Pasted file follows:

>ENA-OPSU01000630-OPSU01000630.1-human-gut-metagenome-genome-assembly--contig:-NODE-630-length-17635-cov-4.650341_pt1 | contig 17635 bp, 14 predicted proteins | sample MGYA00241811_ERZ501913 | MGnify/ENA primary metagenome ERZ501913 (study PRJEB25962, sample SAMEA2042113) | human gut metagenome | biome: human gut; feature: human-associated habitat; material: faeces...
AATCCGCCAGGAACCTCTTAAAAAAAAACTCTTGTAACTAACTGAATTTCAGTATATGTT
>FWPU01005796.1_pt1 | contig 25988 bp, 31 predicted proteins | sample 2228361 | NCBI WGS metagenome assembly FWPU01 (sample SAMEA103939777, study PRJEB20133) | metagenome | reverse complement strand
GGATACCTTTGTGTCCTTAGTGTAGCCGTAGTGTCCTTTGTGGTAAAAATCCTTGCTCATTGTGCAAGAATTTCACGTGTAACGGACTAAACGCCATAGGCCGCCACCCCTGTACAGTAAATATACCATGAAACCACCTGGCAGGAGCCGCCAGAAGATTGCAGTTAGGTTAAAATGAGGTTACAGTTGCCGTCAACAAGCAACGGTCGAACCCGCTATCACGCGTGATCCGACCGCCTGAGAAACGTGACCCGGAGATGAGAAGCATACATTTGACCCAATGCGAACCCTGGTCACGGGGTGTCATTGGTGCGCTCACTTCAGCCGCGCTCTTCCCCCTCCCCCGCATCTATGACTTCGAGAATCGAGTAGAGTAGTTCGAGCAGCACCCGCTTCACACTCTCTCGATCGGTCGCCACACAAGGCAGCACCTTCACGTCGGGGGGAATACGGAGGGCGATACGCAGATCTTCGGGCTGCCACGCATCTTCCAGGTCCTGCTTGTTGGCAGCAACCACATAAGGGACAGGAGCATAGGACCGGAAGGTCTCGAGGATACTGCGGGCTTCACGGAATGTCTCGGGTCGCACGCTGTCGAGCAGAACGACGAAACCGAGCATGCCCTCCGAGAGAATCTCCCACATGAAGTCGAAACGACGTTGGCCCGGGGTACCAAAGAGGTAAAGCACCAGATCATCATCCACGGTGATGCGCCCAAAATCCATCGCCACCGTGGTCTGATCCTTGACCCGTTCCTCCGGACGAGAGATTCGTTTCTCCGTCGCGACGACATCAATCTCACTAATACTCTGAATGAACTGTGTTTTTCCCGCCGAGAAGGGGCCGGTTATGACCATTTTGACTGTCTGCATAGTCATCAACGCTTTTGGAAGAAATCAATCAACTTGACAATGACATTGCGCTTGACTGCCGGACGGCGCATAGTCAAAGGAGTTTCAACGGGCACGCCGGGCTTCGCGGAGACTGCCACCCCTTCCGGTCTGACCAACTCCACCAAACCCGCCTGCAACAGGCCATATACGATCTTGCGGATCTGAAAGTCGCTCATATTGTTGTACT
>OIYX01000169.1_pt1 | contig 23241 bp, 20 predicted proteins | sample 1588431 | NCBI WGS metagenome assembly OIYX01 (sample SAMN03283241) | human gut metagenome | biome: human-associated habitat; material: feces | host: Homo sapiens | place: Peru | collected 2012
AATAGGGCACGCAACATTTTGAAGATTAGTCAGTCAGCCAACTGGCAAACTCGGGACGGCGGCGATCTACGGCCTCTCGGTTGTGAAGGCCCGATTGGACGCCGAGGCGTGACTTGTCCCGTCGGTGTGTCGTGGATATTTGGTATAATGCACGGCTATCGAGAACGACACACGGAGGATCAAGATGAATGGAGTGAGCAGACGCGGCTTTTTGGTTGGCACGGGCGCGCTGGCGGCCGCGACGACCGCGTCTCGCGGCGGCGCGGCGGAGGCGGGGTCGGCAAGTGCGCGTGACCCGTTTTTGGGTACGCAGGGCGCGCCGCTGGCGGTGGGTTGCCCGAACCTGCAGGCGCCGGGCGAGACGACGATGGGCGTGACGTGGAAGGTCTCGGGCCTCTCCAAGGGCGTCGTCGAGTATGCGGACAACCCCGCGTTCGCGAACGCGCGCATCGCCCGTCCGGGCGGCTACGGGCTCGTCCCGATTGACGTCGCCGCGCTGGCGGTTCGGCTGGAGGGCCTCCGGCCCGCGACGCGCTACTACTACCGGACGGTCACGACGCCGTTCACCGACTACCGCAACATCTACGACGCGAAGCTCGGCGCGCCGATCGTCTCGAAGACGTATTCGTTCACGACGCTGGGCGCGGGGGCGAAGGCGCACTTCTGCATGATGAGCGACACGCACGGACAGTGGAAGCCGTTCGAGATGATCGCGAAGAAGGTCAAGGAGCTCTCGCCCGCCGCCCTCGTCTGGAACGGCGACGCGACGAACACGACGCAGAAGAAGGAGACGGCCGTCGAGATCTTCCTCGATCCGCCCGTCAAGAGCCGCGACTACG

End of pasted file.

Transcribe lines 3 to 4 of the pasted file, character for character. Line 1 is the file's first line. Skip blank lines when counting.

>FWPU01005796.1_pt1 | contig 25988 bp, 31 predicted proteins | sample 2228361 | NCBI WGS metagenome assembly FWPU01 (sample SAMEA103939777, study PRJEB20133) | metagenome | reverse complement strand
GGATACCTTTGTGTCCTTAGTGTAGCCGTAGTGTCCTTTGTGGTAAAAATCCTTGCTCATTGTGCAAGAATTTCACGTGTAACGGACTAAACGCCATAGGCCGCCACCCCTGTACAGTAAATATACCATGAAACCACCTGGCAGGAGCCGCCAGAAGATTGCAGTTAGGTTAAAATGAGGTTACAGTTGCCGTCAACAAGCAACGGTCGAACCCGCTATCACGCGTGATCCGACCGCCTGAGAAACGTGACCCGGAGATGAGAAGCATACATTTGACCCAATGCGAACCCTGGTCACGGGGTGTCATTGGTGCGCTCACTTCAGCCGCGCTCTTCCCCCTCCCCCGCATCTATGACTTCGAGAATCGAGTAGAGTAGTTCGAGCAGCACCCGCTTCACACTCTCTCGATCGGTCGCCACACAAGGCAGCACCTTCACGTCGGGGGGAATACGGAGGGCGATACGCAGATCTTCGGGCTGCCACGCATCTTCCAGGTCCTGCTTGTTGGCAGCAACCACATAAGGGACAGGAGCATAGGACCGGAAGGTCTCGAGGATACTGCGGGCTTCACGGAATGTCTCGGGTCGCACGCTGTCGAGCAGAACGACGAAACCGAGCATGCCCTCCGAGAGAATCTCCCACATGAAGTCGAAACGACGTTGGCCCGGGGTACCAAAGAGGTAAAGCACCAGATCATCATCCACGGTGATGCGCCCAAAATCCATCGCCACCGTGGTCTGATCCTTGACCCGTTCCTCCGGACGAGAGATTCGTTTCTCCGTCGCGACGACATCAATCTCACTAATACTCTGAATGAACTGTGTTTTTCCCGCCGAGAAGGGGCCGGTTATGACCATTTTGACTGTCTGCATAGTCATCAACGCTTTTGGAAGAAATCAATCAACTTGACAATGACATTGCGCTTGACTGCCGGACGGCGCATAGTCAAAGGAGTTTCAACGGGCACGCCGGGCTTCGCGGAGACTGCCACCCCTTCCGGTCTGACCAACTCCACCAAACCCGCCTGCAACAGGCCATATACGATCTTGCGGATCTGAAAGTCGCTCATATTGTTGTACT